How NJ’s ‘hidden’ taxes compare to other states
They're considered an easier and more palatable way to collect revenue from residents — but are you aware of just how many fees are tacked on to your everyday purchases?
Just last month, the grand total was boosted by a spike in the gas tax of 4.3 cents per gallon. That's in addition to the 22.6-cent increase approved in 2016.
The added charge for gasoline is one of the many excise taxes that exist not only in New Jersey but across the country. Added to specific products such as tobacco and alcohol, they're sometimes known as "sin" taxes.
In a recent report from the Tax Foundation, released before the latest gas-tax hikes, it was found New Jersey residents shell out $445 per year in excise taxes, resulting in about $4 billion in revenue.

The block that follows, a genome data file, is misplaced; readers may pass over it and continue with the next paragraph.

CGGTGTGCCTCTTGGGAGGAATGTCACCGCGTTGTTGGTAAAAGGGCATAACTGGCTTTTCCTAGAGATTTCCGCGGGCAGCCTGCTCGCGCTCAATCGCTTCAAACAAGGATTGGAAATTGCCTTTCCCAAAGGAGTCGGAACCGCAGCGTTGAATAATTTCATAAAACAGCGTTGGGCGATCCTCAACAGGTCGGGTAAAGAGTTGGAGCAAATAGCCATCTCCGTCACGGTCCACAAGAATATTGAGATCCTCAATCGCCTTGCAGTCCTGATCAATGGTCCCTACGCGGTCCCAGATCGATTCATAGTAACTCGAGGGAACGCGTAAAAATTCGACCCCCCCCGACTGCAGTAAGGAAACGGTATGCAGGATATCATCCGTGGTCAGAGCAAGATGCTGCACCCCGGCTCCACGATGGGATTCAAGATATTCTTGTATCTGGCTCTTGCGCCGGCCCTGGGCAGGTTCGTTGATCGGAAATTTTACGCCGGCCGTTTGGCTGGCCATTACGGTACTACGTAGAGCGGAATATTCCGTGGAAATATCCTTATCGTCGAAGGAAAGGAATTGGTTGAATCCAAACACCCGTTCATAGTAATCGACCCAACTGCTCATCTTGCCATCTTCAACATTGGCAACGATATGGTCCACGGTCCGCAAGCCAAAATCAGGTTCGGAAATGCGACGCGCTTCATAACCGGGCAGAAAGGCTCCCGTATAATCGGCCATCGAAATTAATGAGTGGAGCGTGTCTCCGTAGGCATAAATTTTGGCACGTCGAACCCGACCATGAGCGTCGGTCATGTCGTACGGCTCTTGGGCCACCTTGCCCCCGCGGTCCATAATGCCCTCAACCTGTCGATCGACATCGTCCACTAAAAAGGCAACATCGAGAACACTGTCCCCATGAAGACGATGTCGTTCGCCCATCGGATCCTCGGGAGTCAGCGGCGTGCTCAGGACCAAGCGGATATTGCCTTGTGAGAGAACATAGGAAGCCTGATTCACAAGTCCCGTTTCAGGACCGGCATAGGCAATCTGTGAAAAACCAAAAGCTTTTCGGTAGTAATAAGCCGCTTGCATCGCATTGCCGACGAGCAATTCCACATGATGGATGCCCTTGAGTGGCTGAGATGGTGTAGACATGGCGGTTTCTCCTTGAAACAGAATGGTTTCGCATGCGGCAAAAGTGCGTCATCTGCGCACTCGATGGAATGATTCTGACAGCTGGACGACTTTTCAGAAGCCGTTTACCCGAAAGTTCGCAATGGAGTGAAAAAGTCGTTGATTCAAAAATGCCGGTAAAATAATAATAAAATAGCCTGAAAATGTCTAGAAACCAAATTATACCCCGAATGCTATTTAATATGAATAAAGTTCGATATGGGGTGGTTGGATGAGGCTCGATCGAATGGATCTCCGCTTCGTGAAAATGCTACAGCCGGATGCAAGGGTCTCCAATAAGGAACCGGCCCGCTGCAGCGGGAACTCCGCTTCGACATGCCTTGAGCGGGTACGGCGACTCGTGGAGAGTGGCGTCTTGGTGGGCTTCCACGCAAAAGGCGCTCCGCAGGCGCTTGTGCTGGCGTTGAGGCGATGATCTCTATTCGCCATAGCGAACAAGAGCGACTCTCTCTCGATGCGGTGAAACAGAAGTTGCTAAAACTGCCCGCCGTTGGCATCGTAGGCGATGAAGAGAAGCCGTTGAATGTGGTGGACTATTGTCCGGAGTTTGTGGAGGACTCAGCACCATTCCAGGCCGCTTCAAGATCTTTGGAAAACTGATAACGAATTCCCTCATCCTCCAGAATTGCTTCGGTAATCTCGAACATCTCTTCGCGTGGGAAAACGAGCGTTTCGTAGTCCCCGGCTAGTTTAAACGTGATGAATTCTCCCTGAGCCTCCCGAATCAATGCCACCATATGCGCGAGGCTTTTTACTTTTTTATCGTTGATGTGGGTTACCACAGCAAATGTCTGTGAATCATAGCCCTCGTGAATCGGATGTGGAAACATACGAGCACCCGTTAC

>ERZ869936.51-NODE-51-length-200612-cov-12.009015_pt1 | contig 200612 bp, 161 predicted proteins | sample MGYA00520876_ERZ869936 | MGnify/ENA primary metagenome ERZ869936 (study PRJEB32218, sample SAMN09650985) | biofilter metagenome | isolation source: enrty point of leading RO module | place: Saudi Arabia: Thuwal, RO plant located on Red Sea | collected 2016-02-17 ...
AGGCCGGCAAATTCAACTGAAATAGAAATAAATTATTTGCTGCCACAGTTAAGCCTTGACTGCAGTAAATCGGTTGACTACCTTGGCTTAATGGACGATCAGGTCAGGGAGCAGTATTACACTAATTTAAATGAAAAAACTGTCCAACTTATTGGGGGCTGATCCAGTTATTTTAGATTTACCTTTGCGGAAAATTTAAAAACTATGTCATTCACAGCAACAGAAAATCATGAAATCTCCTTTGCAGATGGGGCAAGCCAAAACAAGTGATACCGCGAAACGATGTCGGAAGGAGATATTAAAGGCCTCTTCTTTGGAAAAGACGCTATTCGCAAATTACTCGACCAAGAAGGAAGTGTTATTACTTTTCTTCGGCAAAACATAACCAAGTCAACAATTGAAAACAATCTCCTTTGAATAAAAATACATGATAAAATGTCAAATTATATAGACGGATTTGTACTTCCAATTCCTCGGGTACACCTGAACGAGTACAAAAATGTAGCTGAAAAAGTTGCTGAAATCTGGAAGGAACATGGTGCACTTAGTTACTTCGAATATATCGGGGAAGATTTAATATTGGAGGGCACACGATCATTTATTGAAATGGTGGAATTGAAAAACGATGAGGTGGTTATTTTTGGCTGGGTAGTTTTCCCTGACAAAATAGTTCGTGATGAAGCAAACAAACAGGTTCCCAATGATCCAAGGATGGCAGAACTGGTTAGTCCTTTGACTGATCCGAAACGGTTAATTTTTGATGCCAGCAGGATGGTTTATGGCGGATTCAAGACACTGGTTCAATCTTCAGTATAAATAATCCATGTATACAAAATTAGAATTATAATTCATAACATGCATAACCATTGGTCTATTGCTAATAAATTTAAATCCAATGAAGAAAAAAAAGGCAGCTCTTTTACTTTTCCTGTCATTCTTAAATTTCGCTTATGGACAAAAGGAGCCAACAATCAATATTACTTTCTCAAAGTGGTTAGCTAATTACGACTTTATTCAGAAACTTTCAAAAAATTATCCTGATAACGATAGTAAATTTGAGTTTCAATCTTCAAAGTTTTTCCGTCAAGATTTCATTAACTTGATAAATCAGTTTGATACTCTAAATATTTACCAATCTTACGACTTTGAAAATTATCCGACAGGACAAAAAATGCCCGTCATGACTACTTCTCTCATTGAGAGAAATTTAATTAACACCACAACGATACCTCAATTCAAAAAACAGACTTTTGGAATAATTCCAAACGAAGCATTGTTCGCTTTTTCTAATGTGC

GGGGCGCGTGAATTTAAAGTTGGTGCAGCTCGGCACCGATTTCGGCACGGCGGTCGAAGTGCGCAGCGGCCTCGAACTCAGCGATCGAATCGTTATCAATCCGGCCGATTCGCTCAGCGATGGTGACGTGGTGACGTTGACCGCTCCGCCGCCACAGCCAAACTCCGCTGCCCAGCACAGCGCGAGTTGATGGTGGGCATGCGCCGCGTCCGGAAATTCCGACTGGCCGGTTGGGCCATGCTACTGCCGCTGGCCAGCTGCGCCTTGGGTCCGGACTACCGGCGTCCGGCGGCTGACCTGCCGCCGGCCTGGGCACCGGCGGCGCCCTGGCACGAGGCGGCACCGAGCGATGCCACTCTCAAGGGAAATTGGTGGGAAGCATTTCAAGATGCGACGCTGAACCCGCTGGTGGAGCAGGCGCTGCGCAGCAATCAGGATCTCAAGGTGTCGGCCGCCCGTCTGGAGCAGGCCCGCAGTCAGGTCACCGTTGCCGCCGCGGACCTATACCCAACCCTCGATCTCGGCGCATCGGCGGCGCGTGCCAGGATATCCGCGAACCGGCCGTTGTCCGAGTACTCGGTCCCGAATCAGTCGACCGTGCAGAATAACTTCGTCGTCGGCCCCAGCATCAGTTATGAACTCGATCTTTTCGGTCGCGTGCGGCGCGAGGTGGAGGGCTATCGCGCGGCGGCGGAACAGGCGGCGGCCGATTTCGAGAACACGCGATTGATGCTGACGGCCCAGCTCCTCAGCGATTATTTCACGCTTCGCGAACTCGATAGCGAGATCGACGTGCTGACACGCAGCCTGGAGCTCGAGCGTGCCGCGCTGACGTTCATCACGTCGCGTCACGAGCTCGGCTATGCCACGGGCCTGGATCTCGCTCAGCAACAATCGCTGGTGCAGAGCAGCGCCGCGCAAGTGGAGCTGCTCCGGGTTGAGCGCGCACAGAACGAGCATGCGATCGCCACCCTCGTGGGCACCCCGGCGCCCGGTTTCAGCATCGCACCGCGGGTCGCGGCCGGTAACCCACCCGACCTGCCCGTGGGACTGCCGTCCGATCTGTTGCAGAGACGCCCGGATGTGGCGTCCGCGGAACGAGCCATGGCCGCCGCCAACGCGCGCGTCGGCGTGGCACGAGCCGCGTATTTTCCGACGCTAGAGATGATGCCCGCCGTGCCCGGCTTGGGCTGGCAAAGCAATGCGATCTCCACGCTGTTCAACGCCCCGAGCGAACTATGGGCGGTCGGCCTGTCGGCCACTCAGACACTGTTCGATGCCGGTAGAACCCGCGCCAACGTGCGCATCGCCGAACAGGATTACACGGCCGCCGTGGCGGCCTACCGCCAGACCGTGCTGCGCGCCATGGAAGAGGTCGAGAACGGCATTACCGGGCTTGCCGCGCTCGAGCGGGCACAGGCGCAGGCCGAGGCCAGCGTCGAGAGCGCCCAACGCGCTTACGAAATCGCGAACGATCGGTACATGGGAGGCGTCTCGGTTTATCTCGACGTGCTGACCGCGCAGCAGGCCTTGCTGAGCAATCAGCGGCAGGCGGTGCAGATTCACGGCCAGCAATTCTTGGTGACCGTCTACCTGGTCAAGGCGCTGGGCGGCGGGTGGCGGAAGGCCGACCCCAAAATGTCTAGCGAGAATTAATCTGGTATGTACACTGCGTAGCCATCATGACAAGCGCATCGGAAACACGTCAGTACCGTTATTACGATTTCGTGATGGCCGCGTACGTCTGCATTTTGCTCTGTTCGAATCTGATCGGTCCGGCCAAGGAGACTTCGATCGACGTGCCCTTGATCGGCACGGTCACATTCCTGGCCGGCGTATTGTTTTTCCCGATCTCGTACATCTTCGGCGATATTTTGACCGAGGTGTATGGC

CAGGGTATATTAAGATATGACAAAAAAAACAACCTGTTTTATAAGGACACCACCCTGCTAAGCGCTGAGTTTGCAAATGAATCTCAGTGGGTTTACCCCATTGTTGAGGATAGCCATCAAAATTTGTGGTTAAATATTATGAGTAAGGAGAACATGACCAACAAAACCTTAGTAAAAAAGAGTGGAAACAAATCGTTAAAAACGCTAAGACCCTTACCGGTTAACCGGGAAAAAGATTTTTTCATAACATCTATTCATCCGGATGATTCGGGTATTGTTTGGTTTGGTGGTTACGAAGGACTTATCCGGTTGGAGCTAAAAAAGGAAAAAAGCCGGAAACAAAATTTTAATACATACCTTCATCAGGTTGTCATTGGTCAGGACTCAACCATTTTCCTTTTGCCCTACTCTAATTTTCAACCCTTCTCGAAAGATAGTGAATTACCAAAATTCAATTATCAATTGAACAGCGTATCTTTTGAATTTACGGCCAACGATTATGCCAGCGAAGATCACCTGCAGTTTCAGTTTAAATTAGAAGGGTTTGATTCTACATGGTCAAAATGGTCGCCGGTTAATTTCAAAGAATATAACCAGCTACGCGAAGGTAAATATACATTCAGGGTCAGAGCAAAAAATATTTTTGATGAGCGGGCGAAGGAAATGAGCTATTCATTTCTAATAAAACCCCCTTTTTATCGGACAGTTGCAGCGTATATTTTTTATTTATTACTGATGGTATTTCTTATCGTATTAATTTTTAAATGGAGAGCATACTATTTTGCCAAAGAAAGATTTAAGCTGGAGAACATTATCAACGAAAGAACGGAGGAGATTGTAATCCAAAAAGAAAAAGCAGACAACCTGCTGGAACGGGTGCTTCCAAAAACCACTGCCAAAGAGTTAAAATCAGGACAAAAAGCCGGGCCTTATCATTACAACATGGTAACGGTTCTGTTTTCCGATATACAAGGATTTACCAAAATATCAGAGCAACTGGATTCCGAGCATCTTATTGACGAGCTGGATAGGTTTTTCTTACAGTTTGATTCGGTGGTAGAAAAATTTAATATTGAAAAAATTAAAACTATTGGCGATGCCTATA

"It really does kind of escape notice ... they tend to be hidden," said Joe Henchman, the Tax Foundation's executive vice president. "But when you add it up, it's quite a big bite."
Many excise taxes are regressive, Henchman said, meaning they pose a bigger burden on individuals with lower incomes.
In the analysis, New Jersey's per-capita excise taxes ranked 35th-highest in the country. Pennsylvania ranked 11th; New York, 13th.
Henchman said excise taxes are typically higher than the general sales tax, and if their collections are devoted to something positive, they may be easier to swallow.
In New Jersey, for example, the gas tax is meant to fund road improvements. State lawmakers, meanwhile, are pushing to devote more of New Jersey's cigarette tax revenue to smoking cessation programs.